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# Graphs: Understanding Kruskal’s Algorithm

What is Kruskal’s algorithm?

Kruskal’s algorithm is used to find a minimum spanning forest or tree in an undirected graphs and connected graphs respectively. For graphs, minimum spanning trees are a subset of edges that form a tree which include all vertices, where the sum of all edges is kept to the smallest number possible.

How does Kruskal’s algorithm work? Example:

To wholly explain how Kruskal’s algorithm works, we will need to use an example, as in the image below: The first step is implementing Kruskal’s algorithm, which I feel many people do not take into account, is removing any loops and parallel edges from the MST (minimum spanning tree). Thankfully, the graph above does not contain any of these. If, say, the graph had two edged moving from A to B, then that would be a parallel edge. We would eliminate the edge that has the higher cost from the MST. If the graph had an edge that originated from A and ended at A, that would be a loop which would need to be eliminated.

Next, we would sort all our edges from the lowest weight to the highest. Then we would take the edge with the lowest weight and add it as our first entrant to our MST. In the example above, this edge is AC, which has the lowest weight, 1.

Then we would continue adding the next smallest edges to our MST. If we find that that edge creates a cycle, we would eliminate it and move to the next one. From above, the next edge we would add is DF, with a weight of 2. Since this edge doesn’t create a loop, we’ll allow it.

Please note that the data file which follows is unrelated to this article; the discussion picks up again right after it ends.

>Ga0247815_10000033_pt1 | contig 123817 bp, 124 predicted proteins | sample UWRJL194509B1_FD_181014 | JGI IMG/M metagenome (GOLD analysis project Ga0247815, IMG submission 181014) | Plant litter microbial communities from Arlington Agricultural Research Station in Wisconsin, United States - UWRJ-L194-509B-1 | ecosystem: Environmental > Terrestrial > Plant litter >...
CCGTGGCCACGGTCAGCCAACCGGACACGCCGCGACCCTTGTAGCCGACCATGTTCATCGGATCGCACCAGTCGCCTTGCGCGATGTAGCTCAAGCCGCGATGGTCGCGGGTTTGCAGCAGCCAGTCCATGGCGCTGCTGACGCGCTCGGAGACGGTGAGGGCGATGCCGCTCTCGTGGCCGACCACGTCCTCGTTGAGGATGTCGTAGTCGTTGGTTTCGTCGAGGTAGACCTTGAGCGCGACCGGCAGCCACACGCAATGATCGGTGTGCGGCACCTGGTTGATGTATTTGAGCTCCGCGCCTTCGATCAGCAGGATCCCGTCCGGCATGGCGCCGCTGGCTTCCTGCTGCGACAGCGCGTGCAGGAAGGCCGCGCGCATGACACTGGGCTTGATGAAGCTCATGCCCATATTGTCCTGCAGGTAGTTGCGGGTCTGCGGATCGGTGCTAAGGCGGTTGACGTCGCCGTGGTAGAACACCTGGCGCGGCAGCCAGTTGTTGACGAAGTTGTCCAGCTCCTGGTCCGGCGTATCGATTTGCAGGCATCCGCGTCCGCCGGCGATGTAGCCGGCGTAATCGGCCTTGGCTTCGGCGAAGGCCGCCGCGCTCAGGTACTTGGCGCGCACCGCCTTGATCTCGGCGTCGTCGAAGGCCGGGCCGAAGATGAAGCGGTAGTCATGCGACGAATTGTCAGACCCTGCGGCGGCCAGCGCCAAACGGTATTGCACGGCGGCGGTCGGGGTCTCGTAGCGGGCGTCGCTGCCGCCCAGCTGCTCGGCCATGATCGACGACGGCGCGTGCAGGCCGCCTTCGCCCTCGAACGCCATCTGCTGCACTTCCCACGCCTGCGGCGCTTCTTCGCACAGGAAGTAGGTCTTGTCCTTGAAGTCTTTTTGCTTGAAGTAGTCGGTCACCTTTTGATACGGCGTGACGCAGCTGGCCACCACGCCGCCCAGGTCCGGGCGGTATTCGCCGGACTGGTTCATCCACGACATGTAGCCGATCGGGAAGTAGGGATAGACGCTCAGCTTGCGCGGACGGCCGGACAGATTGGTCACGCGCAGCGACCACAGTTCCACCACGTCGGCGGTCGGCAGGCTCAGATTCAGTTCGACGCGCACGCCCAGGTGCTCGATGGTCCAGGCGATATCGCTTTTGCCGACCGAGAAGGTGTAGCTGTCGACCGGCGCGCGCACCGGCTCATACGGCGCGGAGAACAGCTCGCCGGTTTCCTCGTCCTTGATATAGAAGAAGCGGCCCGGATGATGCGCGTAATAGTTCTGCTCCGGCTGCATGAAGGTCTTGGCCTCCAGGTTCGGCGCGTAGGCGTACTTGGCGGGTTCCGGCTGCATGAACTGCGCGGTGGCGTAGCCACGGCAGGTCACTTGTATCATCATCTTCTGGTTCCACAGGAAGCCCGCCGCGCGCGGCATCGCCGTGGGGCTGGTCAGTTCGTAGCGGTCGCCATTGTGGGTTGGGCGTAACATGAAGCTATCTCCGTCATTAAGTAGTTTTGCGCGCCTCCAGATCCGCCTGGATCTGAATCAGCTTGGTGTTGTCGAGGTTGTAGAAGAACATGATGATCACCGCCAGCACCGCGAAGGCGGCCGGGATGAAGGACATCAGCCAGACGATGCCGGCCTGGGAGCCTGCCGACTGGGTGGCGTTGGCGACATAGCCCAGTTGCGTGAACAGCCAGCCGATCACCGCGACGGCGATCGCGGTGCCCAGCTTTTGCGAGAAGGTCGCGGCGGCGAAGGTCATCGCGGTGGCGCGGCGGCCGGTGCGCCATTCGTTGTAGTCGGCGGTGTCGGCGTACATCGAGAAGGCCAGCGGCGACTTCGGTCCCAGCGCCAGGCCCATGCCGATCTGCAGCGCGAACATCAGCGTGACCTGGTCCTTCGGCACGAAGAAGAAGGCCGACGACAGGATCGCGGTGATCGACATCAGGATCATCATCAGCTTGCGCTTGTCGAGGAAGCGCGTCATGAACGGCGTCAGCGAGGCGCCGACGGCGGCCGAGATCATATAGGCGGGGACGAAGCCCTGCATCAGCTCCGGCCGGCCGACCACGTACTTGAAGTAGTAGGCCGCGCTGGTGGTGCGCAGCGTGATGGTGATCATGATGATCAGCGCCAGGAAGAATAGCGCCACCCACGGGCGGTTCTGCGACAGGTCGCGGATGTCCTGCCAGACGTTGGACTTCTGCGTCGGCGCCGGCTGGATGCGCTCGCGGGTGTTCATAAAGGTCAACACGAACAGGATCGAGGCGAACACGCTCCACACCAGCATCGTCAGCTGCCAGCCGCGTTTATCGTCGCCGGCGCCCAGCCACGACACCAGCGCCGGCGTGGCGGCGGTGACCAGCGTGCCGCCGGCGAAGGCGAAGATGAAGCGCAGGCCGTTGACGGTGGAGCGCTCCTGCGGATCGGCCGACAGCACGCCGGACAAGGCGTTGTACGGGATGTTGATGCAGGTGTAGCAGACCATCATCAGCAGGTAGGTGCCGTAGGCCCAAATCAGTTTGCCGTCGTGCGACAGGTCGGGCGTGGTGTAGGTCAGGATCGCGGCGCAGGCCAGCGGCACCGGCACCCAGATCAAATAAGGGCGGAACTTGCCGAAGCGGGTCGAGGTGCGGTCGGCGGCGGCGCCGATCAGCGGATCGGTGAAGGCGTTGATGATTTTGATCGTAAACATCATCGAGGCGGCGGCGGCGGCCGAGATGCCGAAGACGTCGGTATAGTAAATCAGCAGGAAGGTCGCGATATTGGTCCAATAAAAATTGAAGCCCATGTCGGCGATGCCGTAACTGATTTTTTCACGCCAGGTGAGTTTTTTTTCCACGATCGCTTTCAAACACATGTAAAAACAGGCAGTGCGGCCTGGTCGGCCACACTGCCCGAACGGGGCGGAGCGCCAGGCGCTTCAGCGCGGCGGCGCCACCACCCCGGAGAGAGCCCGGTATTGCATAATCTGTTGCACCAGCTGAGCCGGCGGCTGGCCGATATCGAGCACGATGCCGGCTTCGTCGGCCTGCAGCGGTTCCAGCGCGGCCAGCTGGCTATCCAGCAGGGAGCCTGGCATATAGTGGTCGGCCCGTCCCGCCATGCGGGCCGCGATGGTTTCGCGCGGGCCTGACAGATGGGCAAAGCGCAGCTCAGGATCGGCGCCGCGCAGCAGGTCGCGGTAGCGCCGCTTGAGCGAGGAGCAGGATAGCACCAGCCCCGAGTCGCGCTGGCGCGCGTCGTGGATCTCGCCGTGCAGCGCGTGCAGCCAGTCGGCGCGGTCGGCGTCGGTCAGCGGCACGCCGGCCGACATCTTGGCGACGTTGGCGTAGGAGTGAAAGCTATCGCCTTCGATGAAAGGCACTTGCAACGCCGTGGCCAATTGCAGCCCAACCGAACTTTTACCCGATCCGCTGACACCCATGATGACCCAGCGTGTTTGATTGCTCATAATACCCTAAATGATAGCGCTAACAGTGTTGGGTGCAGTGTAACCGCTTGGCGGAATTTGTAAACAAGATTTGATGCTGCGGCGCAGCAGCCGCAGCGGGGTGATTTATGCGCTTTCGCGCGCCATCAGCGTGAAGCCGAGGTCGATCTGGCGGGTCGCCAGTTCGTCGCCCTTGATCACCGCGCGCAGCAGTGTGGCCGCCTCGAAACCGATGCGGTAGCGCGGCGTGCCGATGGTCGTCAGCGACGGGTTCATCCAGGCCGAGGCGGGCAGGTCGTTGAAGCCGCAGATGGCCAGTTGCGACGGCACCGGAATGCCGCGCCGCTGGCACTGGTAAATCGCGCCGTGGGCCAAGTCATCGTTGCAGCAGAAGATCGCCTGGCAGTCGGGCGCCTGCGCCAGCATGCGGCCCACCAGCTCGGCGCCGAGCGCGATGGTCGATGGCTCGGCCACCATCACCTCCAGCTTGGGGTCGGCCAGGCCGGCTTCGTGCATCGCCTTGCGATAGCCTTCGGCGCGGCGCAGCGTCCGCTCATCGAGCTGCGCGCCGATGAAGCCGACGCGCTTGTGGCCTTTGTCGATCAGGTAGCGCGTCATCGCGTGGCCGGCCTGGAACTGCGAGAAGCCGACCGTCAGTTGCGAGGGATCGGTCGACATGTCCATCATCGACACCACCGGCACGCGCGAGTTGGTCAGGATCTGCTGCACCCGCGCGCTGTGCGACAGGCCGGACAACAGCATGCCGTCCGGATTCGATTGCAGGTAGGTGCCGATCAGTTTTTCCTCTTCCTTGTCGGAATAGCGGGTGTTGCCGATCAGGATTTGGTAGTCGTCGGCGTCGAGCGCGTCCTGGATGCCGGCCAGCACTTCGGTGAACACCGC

Next, we’ll add edge BE, with an weight of 3. Next will be FC, with a weight of 4. Then we’ll move to consider either CD or CB, which both have a weight of 5. We’ll eliminate CD, however, because it creates a cycle.

The next set of edges are CE, EF and AB, which all have a weight of 6. These edges, however, won’t be considered. Why? First, because our edges above have already covered all the vertices and second, considering any of these will create a cycle, which we do not want.

We are left with following diagram as our MST: Why is Kruskal considered “Greedy”?

Kruskal’s algorithm is considered to be greedy because in each step, the algorithm compares several weights and choose the lowest-weight available to it for the moment, as long as it does not form a cycle. This is a greedy step, as you have to choose only what is optimal at the moment. ## By Wafula Lukorito

I am an engineer with a strong Computer Science foundation with practical experience in full-stack web design, building and maintaining REST APIs, creating Django and PHP backends, and designing educational JavaScript games. You can check out my work at https://lukorito.dev